ALTHOUGH Zimbabwe’s football authorities remain hopeful of the resumption of football this year, the continued spike in COVID-19 infections as well as the poor drainage at the country’s stadia as we approach the rainy season are the major grounds of concern.
The number of confirmed COVID-19 cases in Zimbabwe had reached 1 713 with 26 deaths by Monday, with more than half the cases being local transmissions.
With the country’s major cities Harare and Bulawayo, the worst affected, it would be irresponsible for Zifa and other football stakeholders to hurriedly bring back football under the circumstances.
There is need for authorities to consider that football activities are secondary to the life and well-being of citizens. Understandably, football clubs in Zimbabwe have been struggling to pay playing staff since the national lockdown was imposed in March to curb the spread of the pandemic, but the resumption of football does not guarantee revenue generation to mitigate the burden considering that matches will be played in empty stadiums.
It is against this background that authorities should consider bringing back football when the conditions are right to do so.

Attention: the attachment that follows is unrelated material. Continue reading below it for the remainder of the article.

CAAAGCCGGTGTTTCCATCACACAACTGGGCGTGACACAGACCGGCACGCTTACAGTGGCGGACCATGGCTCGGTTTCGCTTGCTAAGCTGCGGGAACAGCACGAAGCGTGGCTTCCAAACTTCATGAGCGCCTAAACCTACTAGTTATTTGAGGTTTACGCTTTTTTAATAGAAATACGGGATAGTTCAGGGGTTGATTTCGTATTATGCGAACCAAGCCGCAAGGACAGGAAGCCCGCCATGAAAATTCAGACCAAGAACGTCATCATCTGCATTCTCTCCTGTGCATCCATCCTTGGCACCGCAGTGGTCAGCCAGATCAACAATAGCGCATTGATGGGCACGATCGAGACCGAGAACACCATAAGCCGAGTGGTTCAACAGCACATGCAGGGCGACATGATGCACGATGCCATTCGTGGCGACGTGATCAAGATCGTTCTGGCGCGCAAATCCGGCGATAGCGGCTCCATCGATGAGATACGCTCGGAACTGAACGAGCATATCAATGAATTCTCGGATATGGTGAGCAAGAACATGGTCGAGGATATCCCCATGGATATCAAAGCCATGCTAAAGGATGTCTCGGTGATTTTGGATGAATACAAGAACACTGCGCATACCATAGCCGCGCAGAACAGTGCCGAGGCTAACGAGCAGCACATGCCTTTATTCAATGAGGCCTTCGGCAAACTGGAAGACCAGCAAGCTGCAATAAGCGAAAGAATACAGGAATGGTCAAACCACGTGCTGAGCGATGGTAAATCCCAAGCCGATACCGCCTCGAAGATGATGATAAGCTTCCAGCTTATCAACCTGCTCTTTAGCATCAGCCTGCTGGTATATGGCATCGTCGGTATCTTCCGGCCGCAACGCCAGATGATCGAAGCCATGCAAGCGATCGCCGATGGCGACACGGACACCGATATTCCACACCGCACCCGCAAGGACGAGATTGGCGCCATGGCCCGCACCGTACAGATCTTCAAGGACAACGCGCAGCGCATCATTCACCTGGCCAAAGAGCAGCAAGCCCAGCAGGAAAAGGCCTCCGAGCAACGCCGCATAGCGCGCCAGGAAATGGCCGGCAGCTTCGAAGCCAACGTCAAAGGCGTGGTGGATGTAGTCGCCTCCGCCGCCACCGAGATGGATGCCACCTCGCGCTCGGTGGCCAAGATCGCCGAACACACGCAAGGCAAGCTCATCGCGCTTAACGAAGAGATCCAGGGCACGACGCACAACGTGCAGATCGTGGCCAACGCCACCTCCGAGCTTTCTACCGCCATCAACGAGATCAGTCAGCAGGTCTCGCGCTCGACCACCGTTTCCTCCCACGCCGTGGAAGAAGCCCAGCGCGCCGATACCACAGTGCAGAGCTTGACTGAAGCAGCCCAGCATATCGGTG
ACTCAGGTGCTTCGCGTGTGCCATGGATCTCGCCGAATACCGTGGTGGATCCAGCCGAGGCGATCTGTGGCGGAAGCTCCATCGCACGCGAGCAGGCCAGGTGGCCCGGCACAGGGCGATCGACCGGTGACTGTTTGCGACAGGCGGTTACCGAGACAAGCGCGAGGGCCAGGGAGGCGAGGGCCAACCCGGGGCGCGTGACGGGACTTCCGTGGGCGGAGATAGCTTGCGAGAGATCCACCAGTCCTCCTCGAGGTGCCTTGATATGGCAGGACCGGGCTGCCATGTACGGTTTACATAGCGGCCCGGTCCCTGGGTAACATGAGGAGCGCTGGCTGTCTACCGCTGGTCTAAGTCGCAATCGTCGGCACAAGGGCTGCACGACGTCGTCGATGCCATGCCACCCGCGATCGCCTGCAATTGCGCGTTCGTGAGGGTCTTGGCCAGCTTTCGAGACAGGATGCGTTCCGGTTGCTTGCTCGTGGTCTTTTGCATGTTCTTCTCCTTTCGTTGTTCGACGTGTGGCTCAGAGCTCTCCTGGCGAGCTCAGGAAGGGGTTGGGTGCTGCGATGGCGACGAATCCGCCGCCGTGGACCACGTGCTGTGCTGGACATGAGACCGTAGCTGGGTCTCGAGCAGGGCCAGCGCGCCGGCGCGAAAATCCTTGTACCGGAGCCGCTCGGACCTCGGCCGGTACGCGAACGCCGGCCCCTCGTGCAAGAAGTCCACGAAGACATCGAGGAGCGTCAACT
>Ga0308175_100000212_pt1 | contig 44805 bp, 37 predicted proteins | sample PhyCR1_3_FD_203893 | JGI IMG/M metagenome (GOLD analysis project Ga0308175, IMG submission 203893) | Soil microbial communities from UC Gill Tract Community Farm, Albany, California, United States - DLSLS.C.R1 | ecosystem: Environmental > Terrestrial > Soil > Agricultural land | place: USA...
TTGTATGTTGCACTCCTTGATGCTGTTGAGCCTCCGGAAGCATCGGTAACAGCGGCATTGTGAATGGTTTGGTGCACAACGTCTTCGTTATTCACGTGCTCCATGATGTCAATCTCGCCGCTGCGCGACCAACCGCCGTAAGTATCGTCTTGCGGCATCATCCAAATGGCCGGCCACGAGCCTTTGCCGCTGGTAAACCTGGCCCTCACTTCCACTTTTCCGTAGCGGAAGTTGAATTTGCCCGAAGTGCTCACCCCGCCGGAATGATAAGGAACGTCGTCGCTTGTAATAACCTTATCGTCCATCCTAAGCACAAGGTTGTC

The most damning character of human behaviour is the inability to learn from history. Neighbours Zambia, whose football activities were also suspended in March, returned to action at the weekend but there was chaos as some players tested positive for COVID-19.
Former Dynamos striker Evans Katema had been named in the Zanaco starting line-up for the first match on Saturday at the Levy Mwanawasa Stadium in Ndola, but authorities were forced to call off the match at the last minute after 28 members of the Forest Rangers squad tested positive for COVID-19.
And later on Sunday, two players each from Zesco United and Power Dynamos tested positive in overnight testing conducted by health officials following Saturday’s chaos and had to be quarantined.
Others might argue that football has returned in some leagues in the world so we should do the same, but it’s important to remember that circumstances are different. Those leagues where football action has restarted want to mitigate the losses from the suspension of the game due to the pandemic, but it’s not the same with us especially in Zimbabwe, where our football relies mainly on gate takings rather than broadcast rights.
Zifa have set up a medical committee that has been tasked with working out the best way towards what they believe would be a safe return to football.
However, even if football resumes in September as the authorities envisage, how feasible will that be considering the pathetic state of the country’s stadia?
It’s important for football authorities to broaden their scope when considering the return of football in this new era of the pandemic.
Do you have a coronavirus story? You can email us on: firstname.lastname@example.org